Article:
I’ll be taking a nap now, thanks. The other day, I told my girls I was going upstairs to lie down for a while. (I’m still trying to catch up on my 700 hours of sleep debt accrued during my girls’ respective first two years of life.) “Okay,” they mumbled, not even looking up from whatever it was they were doing.

And that’s the thing: I didn’t really know what they were doing, and it didn’t matter. It was a lazy summer afternoon, and they weren’t engaged in anything illegal, immoral, or dangerous, so what did I care about the specifics? Nor did they care that I was taking a break, so long as dinner eventually materialized.

Remember those days (maybe you’re living one right now) when you put your baby or toddler down for a nap and then hit the bed yourself, praying you didn’t hear anything resembling crying for at least 20 minutes? Well, this isn’t then. This is full-on, REM-cycle napping if you want to do it and if the rest of life permits, because your teens DO permit.

And it’s not just about taking a nap, you understand. It’s about doing any number of things you want or need to do on your schedule, and having your teenagers not really care because they are occupied with their own stuff. It’s quite lovely. And no, no, no, I do not feel “unneeded.”

Into the deep. There is no doubt you can have serious, weighty discussions with a 2-year-old. I often wrote down the uncensored, unfiltered things my girls said when they were younger. (See the paragraph that starts “I’d love to hear from you” way down at the bottom of this post for one of the most memorable examples. Which I did not need to write down to remember. For obvious reasons.) But all along when you are raising little ones, you’re preparing them to think for themselves. And when they get to the teen years, you get significant glimpses– or, once in a while, full-on views–of that.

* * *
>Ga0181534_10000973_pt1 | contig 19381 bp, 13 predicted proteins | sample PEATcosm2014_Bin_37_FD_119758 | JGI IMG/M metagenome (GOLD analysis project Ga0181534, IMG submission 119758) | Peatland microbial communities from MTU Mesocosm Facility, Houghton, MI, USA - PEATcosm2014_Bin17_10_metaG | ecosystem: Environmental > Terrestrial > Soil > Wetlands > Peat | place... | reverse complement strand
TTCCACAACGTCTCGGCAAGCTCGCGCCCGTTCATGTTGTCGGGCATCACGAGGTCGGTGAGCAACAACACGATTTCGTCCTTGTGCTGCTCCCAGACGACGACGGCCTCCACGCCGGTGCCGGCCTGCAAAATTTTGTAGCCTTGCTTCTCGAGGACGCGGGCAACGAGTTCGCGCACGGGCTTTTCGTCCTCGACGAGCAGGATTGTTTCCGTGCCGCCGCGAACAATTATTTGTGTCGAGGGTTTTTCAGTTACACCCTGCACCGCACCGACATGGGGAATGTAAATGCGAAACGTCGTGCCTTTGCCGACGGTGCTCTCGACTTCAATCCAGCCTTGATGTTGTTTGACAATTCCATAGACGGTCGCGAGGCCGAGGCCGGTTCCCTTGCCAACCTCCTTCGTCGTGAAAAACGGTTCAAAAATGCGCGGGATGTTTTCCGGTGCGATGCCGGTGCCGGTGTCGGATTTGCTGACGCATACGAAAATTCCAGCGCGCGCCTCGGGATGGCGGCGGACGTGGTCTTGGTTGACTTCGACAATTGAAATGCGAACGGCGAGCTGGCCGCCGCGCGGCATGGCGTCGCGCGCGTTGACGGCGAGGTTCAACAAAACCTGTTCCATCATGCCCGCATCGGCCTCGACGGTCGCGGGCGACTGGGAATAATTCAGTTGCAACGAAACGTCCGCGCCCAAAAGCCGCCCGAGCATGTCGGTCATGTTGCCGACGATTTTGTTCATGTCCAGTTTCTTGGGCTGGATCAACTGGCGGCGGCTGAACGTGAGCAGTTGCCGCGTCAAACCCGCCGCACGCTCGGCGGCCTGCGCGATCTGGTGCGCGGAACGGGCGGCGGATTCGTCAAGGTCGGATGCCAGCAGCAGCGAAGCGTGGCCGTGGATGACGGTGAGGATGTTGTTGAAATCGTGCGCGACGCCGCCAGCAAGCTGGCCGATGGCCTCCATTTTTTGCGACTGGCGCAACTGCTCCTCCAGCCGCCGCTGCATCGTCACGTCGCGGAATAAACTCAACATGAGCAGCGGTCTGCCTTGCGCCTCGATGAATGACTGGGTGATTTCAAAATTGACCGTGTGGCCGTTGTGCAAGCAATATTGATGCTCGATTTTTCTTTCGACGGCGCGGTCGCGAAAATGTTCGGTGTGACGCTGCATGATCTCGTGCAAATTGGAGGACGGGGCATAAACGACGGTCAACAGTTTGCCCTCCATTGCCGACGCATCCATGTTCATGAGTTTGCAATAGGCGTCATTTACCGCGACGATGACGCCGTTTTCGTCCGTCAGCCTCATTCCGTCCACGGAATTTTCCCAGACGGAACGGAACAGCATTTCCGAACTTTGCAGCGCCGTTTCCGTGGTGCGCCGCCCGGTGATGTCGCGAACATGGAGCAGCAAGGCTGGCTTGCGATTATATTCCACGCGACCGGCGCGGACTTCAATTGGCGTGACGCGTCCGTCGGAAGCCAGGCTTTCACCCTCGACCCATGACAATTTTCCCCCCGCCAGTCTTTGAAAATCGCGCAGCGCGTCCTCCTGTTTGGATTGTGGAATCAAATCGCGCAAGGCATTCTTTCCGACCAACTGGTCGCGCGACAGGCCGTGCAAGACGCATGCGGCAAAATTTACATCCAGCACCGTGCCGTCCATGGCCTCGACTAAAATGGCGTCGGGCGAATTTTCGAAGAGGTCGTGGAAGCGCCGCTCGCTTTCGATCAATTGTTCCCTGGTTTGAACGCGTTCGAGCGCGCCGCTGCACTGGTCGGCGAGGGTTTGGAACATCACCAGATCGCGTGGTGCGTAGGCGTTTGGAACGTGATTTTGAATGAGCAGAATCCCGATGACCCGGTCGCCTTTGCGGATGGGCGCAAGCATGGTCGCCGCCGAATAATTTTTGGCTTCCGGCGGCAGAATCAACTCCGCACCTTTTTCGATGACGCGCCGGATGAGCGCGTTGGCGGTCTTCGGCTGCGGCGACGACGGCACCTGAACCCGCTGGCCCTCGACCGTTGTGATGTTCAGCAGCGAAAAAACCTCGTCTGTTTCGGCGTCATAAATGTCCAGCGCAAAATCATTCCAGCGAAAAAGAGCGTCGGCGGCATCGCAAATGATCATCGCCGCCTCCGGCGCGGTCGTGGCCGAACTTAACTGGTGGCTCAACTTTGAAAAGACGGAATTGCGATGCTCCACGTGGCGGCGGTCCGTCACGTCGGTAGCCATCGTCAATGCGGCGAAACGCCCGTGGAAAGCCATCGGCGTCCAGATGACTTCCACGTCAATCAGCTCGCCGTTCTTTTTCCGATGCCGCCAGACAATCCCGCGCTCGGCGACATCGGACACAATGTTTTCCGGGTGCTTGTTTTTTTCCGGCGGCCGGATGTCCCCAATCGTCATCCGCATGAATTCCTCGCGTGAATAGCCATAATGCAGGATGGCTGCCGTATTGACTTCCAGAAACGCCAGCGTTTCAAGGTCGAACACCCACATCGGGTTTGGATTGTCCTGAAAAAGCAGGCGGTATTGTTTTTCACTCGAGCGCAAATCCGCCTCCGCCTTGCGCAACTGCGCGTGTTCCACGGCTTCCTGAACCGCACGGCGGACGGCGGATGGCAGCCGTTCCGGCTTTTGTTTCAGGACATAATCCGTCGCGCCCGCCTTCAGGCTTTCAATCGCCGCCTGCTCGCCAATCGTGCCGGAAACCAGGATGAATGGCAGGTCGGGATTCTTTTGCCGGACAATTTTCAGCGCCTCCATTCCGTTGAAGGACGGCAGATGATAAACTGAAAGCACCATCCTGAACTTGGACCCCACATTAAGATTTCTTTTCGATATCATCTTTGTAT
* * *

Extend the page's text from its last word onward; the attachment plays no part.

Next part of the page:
Sometimes, you get to hear what they believe. My husband and I have tried to write faith in God on our girls’ minds and hearts. Now, we have the regular joy of seeing what is etched there and to witness them making our faith their own. When my girls tell me they want to do in-depth Bible studies or start a “Girls of God” Facebook group or that they’re working on one fruit of the Spirit every day, I am stunned and thankful and amazed and humbled and convicted. I’ve tried to teach them in the past, but as they get older, I am more often their student.

Can we be friends? When my girls were small, I understood I needed to be their parent, not their friend. They had friends; I was the mom. I had to establish my authority for their own good. Getting them to like me was not my job (although a steady supply of secret-recipe chocolate-chip cookies over the years did help that cause significantly).

Now, though, I’m seeing the beginnings of a shift. Make no mistake about it: I. Am. Still. The. Mom. But I also get glimpses of sweet friendship, especially with my teenager. A few weeks ago, I took my tween to a movie. (Inside Out. Loved it. And I do not like “kids'” movies. If they make a “Sadness” stuffed doll, I want her. And I do not like stuffed stuff. Anyway.) My 11-year-old took her friends; I took my 16-year-old. We sat apart from the middle-school set and had a great time. She’s also my companion when her sister “hangs out” at the mall or the beach and I need to be “around” but not really “there.”

I’ll say it again: I am still The Mom. I still have to discipline and lay down the law and be un-fun. In the midst of this, though, I regularly catch glimmers of the friendship my daughters and I are building together…a gift now and a source of hope for the future.

Here’s what they really think of you. Was that a cringe I just felt reverberating across cyberspace? Oh yes, I feel you. And to any parent reading this who’s ever heard “I hate you” or “I don’t like you” or “I don’t love you” or something much, much worse, I’m cringing on your behalf.

But there is also the other side, and it hits deep, too.